Week In Week Out: No one wants to sit in the dark

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We're back.

For almost five decades, (we celebrate our 50th later this year), Week In Week Out, has been asking awkward questions, shining a light into dark corners and, depending on who you are, generally making a nuisance of itself. For those people we are – on the menu of BBC Wales programmes – the grit in the oyster.

It is a badge we wear with pride.

To be clear, our intention has never been mischievous. We do not and never have pursued bad news just because bad news sells. This is the BBC. You'd expect me to say that. It happens to be true.

Tim Rogers

Our mission is to call authority to account, to question the established view and to ask – annoyingly and persistently for some perhaps – why?

It is investigate journalism – and yes, it IS still relevant.

A former colleague of mine once observed, "All journalism should be investigative." Of course he's right - in an ideal world that is. A Halcyon world of journalism where the accountants rule that 'facts are expensive and opinions are cheap' did not dominate the editorial agenda. In that world there was no differential – they had parity and their place. Ah, the green green fields of Halcyon.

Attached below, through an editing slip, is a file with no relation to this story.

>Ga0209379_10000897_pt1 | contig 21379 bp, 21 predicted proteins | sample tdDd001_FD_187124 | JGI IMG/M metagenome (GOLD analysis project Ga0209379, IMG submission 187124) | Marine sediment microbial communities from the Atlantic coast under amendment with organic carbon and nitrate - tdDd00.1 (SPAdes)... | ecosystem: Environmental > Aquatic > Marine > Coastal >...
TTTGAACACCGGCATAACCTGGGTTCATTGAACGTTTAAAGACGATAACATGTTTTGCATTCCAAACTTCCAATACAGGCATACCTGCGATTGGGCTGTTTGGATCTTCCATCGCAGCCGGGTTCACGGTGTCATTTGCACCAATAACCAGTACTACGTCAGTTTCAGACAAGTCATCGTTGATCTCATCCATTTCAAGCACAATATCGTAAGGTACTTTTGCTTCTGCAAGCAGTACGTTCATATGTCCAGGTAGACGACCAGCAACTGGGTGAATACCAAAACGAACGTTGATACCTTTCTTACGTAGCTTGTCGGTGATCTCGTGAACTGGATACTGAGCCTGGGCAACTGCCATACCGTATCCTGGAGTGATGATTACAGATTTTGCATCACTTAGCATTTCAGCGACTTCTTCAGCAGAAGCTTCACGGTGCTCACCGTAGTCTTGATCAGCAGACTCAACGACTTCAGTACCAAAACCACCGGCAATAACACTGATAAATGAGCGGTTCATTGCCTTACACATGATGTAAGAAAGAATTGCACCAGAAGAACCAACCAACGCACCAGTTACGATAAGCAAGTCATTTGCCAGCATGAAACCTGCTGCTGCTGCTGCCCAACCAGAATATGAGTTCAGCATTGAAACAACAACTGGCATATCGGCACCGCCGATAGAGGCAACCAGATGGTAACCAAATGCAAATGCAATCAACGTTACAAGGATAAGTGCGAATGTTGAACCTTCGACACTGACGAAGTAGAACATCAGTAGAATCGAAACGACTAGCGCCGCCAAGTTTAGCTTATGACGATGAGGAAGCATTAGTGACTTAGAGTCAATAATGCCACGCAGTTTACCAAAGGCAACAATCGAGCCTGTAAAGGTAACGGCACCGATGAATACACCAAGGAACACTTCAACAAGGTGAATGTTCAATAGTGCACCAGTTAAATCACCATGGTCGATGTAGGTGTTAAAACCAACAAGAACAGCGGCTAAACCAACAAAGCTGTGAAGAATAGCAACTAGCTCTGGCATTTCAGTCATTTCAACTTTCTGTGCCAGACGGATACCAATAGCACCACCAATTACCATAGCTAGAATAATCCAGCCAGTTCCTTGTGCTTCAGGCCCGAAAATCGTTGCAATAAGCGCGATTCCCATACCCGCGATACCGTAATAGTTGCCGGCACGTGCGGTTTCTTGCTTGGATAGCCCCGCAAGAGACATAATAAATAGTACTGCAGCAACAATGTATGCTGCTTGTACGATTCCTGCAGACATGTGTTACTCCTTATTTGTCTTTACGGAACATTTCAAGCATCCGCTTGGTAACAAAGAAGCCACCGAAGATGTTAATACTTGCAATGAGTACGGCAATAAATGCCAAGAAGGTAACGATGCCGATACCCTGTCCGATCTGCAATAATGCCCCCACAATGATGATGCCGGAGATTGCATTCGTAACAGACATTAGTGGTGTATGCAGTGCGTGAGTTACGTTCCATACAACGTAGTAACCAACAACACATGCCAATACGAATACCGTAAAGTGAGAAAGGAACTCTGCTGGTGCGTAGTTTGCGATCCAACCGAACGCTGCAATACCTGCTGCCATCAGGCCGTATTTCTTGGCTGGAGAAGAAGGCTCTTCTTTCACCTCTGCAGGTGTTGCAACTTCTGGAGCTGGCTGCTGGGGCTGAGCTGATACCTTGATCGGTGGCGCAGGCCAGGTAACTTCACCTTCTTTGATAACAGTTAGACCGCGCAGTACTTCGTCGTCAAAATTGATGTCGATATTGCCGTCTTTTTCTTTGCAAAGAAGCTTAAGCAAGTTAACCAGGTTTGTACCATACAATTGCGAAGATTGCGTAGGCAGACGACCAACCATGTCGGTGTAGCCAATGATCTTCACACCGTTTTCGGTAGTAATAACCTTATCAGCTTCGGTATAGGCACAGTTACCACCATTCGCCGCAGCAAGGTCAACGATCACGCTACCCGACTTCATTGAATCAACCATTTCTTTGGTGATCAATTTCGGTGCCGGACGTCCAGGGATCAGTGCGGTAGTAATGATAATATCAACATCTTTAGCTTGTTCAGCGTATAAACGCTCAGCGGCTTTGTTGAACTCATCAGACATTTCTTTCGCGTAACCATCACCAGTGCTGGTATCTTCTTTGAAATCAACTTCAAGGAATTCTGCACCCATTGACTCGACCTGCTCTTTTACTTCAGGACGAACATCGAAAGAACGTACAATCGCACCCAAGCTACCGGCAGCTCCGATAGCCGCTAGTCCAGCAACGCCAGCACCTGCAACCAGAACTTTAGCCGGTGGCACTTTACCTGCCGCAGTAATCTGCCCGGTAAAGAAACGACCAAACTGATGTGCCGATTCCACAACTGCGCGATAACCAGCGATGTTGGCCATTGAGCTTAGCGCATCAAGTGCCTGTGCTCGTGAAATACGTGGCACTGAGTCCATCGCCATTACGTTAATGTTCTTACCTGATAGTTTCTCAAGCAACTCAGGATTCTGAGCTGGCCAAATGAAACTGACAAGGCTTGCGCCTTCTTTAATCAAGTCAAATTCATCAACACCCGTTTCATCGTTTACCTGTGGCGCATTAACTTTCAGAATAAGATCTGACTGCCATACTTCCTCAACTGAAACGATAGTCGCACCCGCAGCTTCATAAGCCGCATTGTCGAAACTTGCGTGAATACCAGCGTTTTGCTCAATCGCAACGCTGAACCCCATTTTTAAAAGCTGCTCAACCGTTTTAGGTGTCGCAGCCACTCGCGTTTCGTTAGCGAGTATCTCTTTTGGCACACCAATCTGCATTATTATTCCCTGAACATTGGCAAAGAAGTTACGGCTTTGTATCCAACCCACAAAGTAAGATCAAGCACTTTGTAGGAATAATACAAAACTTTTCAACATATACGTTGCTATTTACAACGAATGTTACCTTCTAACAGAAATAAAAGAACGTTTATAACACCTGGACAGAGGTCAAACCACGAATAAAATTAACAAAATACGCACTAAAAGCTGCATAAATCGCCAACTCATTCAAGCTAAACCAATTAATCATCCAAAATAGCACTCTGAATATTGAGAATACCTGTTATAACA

Shame about reality.

The fact is that today the pursuit of facts and information behind the headlines IS expensive and for that reason the Week In Week Out mission is becoming rare indeed. Across Britain the place of long-form journalism has diminished as budgets have been pressed and the room for original and sometimes lengthy inquiry has been squeezed. Newsrooms and feature desks ain't what they used to be. The daily newspaper I trained on in the north closed a few months ago after 150 years. It probably won't be the last.

So why does this matter?

Even with the development of new technology and social media – how dark would the room be without intelligent journalism? How much of the world do you know – or have even heard about - because of the objective reporting of events and issues? How much would it suit those with something to hide to turn the light off - and where would that leave us?

Tim Rogers

In the first of our new series starting tonight we look into how a convicted drugs dealer was able to lead, organise and run a drugs network across south Wales from inside prison.

We are given exclusive access to the undercover police team that foiled the plot and rounded up the gang.

Operation Pierre raises questions about the suitability of Open Prisons for certain inmates; and we ask the Prisons Minister if changes are necessary.

So, yes, we're back.

Throughout the new series we will keep on asking questions – to keep the light on – and you informed. No one wants to sit in the dark.

Week In Week Out is next on Tuesday 20 May, BBC One Wales, 10.35pm.

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